https://tbpl.mozilla.org/?tree=Try&rev=6902835feb8f
Argh, tcanvasmark wasn't part of the 'other' talos tier, as I thought it was. So my above try pushes are useless.

New try pushes with -t all, and too bad for tryserver compute cycles:

"Last good changeset" in the above regression range i.e. changeset just before the first ptexture patches:
https://tbpl.mozilla.org/?tree=Try&rev=a6228f254790

After the two "preliminary" patches for PTexture, before the actual core PTexture patches:
https://tbpl.mozilla.org/?tree=Try&rev=50d0995efa4b

After the core PTexture patches:
https://tbpl.mozilla.org/?tree=Try&rev=37b0fb43a865

After the post-PTexture cleanup patches:
https://tbpl.mozilla.org/?tree=Try&rev=192d6afe8768

After the GLContext cleanup patches from bug 942502:
https://tbpl.mozilla.org/?tree=Try&rev=dd4641e7de68

After the GLContext cleanup patches from bug 942506:
https://tbpl.mozilla.org/?tree=Try&rev=0f846c981258
OK, so this tells us:

 1. That the regression is caused by one of the PTexture patches, but not the two "prerequisite" ones that landed first. We unfortunately don't know more precisely yet as some intermediate csets don't build.

 2. That while most canvasmark test are affected to some extent, this is particularly visible in the "Arena5" test.

 3. That Mac OSX 10.8 is not affected; and we also already knew (comment 10) that Linux with GL layers is unaffected. So, so far, this only affects "old" Mac OSX --- at least 10.6, we don't know about 10.7, but not 10.8.
Blocks: PTexture
It's probable that this is caused by PTexture because iirc, in this scenario we use SharedTextureClientOGL which data is externally owned by the producer. When a TextureClient's data is not deleted by the TextureClient/Host, we can't do the usual asynchronous destruction steps (that is, the client asynchronously tells the host to destroy the texture). Instead we send a synchronous call to the host and tell it to abandon all references to the texture, so that the client can safely destroy it. I need to check but I think that before PTexture, the TextureClient/Host pair was just not doing anything about the texture's deletion, which is prone to races since the producer would just decide to delete the texture without knowledge of whether it's being used by the compositor, but somehow it was working.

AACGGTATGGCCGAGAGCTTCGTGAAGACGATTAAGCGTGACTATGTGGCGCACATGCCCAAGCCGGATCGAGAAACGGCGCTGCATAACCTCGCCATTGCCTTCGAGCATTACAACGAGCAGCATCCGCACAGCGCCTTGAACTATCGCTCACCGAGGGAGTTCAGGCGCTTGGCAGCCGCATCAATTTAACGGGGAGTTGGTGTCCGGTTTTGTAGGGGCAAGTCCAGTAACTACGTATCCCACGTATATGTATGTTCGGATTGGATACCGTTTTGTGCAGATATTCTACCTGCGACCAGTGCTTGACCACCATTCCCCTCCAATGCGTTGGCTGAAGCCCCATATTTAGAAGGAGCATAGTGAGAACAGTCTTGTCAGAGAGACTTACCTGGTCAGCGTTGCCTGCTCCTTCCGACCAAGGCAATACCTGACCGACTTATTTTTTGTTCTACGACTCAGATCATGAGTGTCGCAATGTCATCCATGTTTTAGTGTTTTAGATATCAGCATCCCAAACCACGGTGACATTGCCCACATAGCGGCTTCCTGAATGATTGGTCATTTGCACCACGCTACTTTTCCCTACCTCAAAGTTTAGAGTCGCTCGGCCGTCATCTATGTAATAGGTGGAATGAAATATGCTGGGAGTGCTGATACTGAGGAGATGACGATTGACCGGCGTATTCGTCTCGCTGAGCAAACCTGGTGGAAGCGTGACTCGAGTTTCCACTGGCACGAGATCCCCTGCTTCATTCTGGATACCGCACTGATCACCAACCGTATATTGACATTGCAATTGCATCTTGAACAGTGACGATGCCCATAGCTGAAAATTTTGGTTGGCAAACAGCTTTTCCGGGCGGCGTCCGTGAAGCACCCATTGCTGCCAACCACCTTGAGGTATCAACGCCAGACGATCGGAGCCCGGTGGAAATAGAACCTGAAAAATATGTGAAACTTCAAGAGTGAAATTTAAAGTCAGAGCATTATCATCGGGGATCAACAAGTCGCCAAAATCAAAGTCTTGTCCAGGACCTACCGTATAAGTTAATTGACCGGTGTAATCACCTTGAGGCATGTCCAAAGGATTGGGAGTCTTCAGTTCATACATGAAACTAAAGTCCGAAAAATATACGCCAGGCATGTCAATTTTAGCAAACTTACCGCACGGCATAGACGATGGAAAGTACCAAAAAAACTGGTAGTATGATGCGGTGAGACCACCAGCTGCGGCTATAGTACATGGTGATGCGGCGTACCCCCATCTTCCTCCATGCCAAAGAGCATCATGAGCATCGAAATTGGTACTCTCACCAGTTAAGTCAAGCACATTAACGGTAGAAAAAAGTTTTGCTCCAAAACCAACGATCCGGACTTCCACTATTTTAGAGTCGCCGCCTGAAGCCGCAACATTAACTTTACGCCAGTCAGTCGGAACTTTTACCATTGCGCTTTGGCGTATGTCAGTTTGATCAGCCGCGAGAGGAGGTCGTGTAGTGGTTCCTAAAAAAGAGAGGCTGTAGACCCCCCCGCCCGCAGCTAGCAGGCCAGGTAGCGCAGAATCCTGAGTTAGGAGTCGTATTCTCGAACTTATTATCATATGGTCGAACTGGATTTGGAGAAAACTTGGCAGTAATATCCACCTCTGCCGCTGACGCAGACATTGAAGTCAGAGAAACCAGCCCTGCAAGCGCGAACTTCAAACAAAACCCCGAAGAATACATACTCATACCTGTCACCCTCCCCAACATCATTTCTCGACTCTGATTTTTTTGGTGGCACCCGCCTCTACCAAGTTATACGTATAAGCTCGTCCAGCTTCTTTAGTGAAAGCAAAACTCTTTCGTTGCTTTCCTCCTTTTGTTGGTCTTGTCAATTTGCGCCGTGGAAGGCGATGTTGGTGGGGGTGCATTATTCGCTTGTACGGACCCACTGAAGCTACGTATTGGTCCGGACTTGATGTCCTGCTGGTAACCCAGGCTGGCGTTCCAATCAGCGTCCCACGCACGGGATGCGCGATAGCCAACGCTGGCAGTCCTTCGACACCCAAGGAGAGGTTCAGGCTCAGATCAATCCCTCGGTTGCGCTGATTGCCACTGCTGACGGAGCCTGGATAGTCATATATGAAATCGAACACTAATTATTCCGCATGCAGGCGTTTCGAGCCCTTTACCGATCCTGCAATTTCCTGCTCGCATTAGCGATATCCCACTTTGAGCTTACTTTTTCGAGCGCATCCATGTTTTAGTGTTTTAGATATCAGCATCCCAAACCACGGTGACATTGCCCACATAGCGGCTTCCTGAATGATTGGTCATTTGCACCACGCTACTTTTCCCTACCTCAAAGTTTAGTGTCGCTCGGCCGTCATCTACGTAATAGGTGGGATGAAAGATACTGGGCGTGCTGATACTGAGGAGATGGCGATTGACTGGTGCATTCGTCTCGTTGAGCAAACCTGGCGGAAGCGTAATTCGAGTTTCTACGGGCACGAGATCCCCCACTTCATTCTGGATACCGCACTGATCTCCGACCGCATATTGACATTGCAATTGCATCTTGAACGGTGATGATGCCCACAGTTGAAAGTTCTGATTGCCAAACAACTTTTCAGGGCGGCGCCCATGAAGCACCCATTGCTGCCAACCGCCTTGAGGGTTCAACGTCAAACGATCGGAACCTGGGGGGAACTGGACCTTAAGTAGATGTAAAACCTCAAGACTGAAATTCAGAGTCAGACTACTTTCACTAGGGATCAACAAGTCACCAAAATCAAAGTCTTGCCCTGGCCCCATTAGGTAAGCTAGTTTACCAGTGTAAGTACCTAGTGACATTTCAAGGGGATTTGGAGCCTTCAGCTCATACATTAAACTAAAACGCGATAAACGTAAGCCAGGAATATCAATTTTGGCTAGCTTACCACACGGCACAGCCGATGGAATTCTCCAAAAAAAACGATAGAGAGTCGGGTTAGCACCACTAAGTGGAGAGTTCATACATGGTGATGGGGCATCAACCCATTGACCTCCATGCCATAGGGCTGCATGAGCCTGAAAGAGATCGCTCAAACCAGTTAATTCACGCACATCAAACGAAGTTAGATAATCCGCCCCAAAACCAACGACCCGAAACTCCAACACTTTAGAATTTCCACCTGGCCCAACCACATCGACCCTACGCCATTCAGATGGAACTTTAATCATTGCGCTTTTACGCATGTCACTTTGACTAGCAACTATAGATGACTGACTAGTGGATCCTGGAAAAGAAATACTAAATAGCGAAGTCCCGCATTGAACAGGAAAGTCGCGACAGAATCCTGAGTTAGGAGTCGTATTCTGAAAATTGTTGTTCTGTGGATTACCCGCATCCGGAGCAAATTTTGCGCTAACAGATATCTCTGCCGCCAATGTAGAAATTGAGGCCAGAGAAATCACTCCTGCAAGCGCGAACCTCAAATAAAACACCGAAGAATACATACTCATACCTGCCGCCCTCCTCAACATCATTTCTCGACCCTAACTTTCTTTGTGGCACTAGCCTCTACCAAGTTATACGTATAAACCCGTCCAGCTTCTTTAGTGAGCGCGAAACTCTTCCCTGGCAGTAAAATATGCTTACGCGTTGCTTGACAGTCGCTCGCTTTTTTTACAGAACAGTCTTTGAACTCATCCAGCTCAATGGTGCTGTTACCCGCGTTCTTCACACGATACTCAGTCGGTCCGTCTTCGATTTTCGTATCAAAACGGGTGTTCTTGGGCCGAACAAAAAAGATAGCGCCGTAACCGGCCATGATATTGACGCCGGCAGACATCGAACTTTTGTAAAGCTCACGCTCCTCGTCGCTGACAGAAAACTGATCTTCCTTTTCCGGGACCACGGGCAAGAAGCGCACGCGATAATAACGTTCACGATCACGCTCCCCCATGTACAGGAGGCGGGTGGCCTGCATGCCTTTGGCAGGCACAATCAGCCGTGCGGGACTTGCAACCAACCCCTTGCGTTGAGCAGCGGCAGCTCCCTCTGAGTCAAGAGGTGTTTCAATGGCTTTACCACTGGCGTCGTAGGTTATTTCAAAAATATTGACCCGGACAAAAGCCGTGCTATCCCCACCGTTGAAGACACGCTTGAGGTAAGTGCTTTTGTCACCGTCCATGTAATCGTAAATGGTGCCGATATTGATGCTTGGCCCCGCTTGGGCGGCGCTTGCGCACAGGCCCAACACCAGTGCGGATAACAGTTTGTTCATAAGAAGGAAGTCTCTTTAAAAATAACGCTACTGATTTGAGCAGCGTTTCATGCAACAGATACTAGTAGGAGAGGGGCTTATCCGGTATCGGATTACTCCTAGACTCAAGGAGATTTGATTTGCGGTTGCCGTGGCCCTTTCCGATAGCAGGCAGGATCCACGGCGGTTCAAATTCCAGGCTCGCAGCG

It looks very much like the performance regression is due to the added synchronous call, if so I see two solutions:
 * The easy and unsafe way: just pretend we don't need to do the synchronous destruction of the TextureClient/Host, and assume that the producer is magically smart enough and that we won't race (that's going back to the previous behavior that was probably race-prone but was working somehow).
 * The right (I think) way: make it possible to have an asynchronous destruction when we deallocate textures on the client side, where the client asynchronously notifies the host that it should loose its references to the texture and send an asynchronous notification back to the client so that the client side knows it can delete or reuse the shared texture data.

The other place where we use the synchronous destruction mode is B2G's hardware-decoded video playback, so I suppose that if we go for the second option it'll make it more efficient there too.